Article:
Thus, to better understand the paj ntaub in the connection to culture, thought, and action in making and designing the paj ntaub, it is important to first understand the symmetry in Hmong designs. This paper then examines perception and how it related to Hmong paj ntaub.

3. Symmetry and Creating Paj Ntaub

Most anthropological analysis of objects of art analyses the art object as the final product. Gell [23] infers that the creative process has an important role, from the prototype to the consumer, which are part of the process in empowering a final piece of visual art [25]. Washburn [21], too, saw that in Laos. To clarify, she studies ethnic Lao women loom weavers in Laos, not to be confused with the Hmong of Laos who are culturally and linguistically very different from the Lao ethnic group. For the Lao women making the art, the technology and the material were their focus and concern instead of the anthropologist’s presumption. The final design is less important than how it was made or from what it was made. The paj ntaub can be considered in a similar way. The process of how the paj ntaub is produced is salient to how the artist sees and identifies her creation.
Designs are usually limited by the medium in which the art is created [25], however, designs and motifs in paj ntaub use cross-stitch, applique, and reverse applique which can be manipulated to create potentially any shape or form. The materials and the technique give them relative freedom to create the design or motif. What motifs a person uses to produce paj ntaub, is limited by cultural conventions.
There are several procedures salient to the creation of paj ntaub. A pattern is produced by putting applique (a form of ornamentation where one piece of cloth is sewn onto another) layers one on top of another (see Figure 2). Reverse applique (a technique whereby several layers of cloth are placed on top of each other and shapes are cut out in layers of decreasing size, see Figure 3) is also significant because motifs build on top of one another as the motif is cut out of the background so that the background and foreground and borders become ambiguous as layers build upon one another. Reverse applique creates an illusion of depth onto a two-dimensional plain as the darker color behind the white sheet is made visible. The final step is to use needle work such as cross stitch to place detailed motifs as a complete the piece (see Figure 4).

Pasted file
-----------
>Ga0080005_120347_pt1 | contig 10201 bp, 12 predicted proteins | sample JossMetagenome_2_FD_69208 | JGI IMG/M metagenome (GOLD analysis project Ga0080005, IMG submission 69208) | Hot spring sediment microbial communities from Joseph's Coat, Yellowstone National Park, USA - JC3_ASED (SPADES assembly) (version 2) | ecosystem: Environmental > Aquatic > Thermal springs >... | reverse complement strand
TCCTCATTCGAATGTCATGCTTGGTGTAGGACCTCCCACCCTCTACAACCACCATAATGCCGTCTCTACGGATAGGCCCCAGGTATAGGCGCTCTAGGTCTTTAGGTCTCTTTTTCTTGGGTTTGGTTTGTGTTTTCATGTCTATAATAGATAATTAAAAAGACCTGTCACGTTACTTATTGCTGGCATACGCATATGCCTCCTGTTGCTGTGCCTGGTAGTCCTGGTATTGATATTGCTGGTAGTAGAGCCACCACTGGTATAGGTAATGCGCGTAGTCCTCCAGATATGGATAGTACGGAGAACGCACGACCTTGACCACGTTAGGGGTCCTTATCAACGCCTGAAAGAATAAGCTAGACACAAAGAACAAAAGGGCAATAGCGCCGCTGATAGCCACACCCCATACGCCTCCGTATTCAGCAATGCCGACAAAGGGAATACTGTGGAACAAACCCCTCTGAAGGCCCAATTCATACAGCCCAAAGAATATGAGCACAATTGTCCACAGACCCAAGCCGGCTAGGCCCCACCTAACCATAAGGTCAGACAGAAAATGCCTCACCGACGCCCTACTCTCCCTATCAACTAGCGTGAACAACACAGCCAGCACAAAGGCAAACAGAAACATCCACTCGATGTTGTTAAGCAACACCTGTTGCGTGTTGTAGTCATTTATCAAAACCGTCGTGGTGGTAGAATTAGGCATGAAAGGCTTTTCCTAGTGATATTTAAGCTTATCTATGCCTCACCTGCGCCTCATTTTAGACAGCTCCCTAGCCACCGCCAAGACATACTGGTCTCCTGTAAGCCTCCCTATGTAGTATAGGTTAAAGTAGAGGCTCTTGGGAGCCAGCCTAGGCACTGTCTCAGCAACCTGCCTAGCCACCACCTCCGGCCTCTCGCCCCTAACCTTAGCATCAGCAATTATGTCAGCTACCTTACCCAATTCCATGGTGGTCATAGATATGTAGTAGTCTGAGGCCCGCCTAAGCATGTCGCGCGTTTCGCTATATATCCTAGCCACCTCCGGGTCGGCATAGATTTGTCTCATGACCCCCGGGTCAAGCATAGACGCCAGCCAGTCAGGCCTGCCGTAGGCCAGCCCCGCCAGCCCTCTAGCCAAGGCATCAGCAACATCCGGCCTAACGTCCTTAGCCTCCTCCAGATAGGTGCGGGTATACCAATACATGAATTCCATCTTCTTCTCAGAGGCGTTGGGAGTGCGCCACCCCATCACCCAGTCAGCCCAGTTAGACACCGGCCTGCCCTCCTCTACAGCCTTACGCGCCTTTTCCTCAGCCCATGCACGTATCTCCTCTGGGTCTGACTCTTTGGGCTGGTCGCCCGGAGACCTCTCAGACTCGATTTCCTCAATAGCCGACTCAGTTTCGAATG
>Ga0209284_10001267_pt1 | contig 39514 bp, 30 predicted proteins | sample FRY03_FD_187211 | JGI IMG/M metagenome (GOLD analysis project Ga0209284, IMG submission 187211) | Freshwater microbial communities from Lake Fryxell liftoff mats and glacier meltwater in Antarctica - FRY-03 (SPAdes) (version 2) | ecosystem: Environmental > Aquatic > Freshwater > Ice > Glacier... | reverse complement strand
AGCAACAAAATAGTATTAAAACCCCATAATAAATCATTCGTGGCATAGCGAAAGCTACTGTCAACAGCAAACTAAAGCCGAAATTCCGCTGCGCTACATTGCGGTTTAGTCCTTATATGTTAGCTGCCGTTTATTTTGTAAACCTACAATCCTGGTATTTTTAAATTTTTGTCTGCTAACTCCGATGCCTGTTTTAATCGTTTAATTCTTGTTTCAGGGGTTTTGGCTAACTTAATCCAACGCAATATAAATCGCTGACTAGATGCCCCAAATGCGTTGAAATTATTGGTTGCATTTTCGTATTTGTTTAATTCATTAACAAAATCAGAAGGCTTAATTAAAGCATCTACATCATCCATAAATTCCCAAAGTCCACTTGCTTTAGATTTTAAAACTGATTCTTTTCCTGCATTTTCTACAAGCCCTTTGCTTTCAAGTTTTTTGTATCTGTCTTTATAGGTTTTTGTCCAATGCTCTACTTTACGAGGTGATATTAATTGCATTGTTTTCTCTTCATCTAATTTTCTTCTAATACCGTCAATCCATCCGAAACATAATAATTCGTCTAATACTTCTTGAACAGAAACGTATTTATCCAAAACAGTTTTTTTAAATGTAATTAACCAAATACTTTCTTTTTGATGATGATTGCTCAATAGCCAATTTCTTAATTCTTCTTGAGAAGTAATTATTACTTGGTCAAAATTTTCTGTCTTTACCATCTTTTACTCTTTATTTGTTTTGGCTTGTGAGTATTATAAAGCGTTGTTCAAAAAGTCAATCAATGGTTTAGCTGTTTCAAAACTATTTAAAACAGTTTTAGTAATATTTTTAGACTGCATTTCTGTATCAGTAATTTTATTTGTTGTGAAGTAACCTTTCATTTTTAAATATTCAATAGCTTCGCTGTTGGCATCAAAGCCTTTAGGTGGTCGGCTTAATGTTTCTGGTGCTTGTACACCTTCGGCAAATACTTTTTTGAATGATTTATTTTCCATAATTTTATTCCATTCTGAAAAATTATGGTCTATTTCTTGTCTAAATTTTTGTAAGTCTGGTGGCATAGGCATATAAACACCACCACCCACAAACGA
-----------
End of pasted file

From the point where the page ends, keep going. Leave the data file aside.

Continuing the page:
In addition, the creator of such a piece envisages layers of background and creates foreground on top of another foreground or background layered on top of backgrounds (see Figure 5 and Figure 6). Thus, the creator of the paj ntaub visualizes a complex assembly of motifs blending into one another. These interrelated motifs are not figurative images but abstract geometric designs (see Figure 5 and Figure 6). In the final steps, stiches (cross or loop stiches) are used to put in final motifs (cf. [26]). Thus, for example, gazing at any paj ntaub images squares or crosses are perceived. Background/fore grounds, figures, and ground-borders become ambiguous to the casual observer. By gazing deeply into the paj ntaub one can see a plethora of intermingled abstract shapes which is predetermined by the creator of the cloth. Thus, paj ntaub motifs are complex layers which use ‘figure and ground’ perceptions. ‘Similarity’ also plays an important role in who is perceiving the paj ntaub.

4. The Paj Ntaub and Similarity

One important element of the paj ntaub is protection. The Hmong decorate hats for their children, baby carriers, sailor collars, women’s aprons, or death robes to confuse and repel malevolent spirits. The designs make children look like flowers or make backs of women have eyes [28,29]. When participants in the study discuss spirits, they discuss them as seeing people from a distance. The spirits see the larger motif, which is made up of a collection of smaller similar motifs. The perception of the lager motifs would be one of gestalt categorizing—similarity. Smaller similar motifs are placed together to produce larger motifs. Thus, the designs on the paj ntaub are made up of smaller similar motifs that from a distance create other lager ones (see Figure 7). So, in addition to individual motifs understood with ‘figure and ground’ to express layers within the paj ntaub, it is made up of component motifs. Some motifs represent Hmong people (see Figure 6, Figure 8, and Figure 9). Thus, the paj ntaub are made to be seen from both a distance and close-up for very different purposes; therefore, protection is a significant characteristic of paj ntaub [28,29].

5. Protection

Much of the Hmong cosmology is about benevolent and malevolent spirits. Animals are never killed just for subsistence or profit [8]. They are sacrificed within a religious context either for weddings, funerals, shamanistic healing practices [8], to pay debts to dead [30] people, or to appease/thank spirits, good or bad [8]. Much of the Hmong peoples’ everyday behavior is about keeping in good with benevolent spirits and keeping at bay those who could do harm. Children are particularly vulnerable [29], so they dress toddlers with flower hats so that they can be mistaken as flowers by malevolent spirts [29].
Motifs are also used for protection. Cohen suggests the most powerful cosmological motif is what he calls the “Hmong cross”. The Hmong cross is seen almost everywhere, on women’s sailor collars, baby carriers, skits and on aprons, and on calf guards [30,31]. Clearly, the various motifs do form crosses (Simplicity as defined by gestalt theory may explains why crosses seem to be formed but it may be merely a by-product of process. Other motifs may carry more significance). Concurrently, protective properties are important for the Hmong. However, there may be many protective properties embedded into the paj ntaub designs. The “Hmong cross” as Cohen refers to it and admits, himself, is not something the Hmong themselves would call it nor even recognize as a deliberate motif. Later on, this paper will attempt to explain why the Hmong cross is so common. Nevertheless, if we assume the paj ntaub has a possible cosmological connection much may be understood about it. In contrast, if Hmong and the greater Southeast Asian cosmology is taken into consideration much may be inferred from and about paj ntaub.